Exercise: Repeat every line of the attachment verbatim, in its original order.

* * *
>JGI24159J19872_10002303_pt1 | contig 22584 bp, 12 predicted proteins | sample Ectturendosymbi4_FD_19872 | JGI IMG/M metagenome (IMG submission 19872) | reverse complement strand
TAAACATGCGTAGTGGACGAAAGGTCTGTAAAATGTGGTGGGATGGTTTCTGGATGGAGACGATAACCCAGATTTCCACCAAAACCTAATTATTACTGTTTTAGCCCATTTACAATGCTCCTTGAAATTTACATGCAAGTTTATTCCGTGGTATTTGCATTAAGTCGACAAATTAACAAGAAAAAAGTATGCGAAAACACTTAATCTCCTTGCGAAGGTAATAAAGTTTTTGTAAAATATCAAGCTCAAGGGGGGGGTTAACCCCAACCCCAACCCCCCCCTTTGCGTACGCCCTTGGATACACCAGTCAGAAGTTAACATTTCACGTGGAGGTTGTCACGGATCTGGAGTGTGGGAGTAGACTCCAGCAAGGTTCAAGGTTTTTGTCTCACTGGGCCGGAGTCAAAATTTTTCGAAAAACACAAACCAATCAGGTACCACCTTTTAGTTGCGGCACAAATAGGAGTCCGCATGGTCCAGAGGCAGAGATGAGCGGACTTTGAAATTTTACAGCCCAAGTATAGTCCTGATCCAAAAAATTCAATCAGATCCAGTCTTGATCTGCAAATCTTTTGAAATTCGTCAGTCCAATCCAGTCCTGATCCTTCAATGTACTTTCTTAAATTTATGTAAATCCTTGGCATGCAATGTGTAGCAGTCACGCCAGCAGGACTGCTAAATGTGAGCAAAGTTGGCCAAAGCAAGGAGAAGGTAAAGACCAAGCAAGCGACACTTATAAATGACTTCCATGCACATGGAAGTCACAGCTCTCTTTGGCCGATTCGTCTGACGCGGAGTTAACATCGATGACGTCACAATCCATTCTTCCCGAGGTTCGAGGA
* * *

>JGI24159J19872_10002303_pt1 | contig 22584 bp, 12 predicted proteins | sample Ectturendosymbi4_FD_19872 | JGI IMG/M metagenome (IMG submission 19872) | reverse complement strand
TAAACATGCGTAGTGGACGAAAGGTCTGTAAAATGTGGTGGGATGGTTTCTGGATGGAGACGATAACCCAGATTTCCACCAAAACCTAATTATTACTGTTTTAGCCCATTTACAATGCTCCTTGAAATTTACATGCAAGTTTATTCCGTGGTATTTGCATTAAGTCGACAAATTAACAAGAAAAAAGTATGCGAAAACACTTAATCTCCTTGCGAAGGTAATAAAGTTTTTGTAAAATATCAAGCTCAAGGGGGGGGTTAACCCCAACCCCAACCCCCCCCTTTGCGTACGCCCTTGGATACACCAGTCAGAAGTTAACATTTCACGTGGAGGTTGTCACGGATCTGGAGTGTGGGAGTAGACTCCAGCAAGGTTCAAGGTTTTTGTCTCACTGGGCCGGAGTCAAAATTTTTCGAAAAACACAAACCAATCAGGTACCACCTTTTAGTTGCGGCACAAATAGGAGTCCGCATGGTCCAGAGGCAGAGATGAGCGGACTTTGAAATTTTACAGCCCAAGTATAGTCCTGATCCAAAAAATTCAATCAGATCCAGTCTTGATCTGCAAATCTTTTGAAATTCGTCAGTCCAATCCAGTCCTGATCCTTCAATGTACTTTCTTAAATTTATGTAAATCCTTGGCATGCAATGTGTAGCAGTCACGCCAGCAGGACTGCTAAATGTGAGCAAAGTTGGCCAAAGCAAGGAGAAGGTAAAGACCAAGCAAGCGACACTTATAAATGACTTCCATGCACATGGAAGTCACAGCTCTCTTTGGCCGATTCGTCTGACGCGGAGTTAACATCGATGACGTCACAATCCATTCTTCCCGAGGTTCGAGGA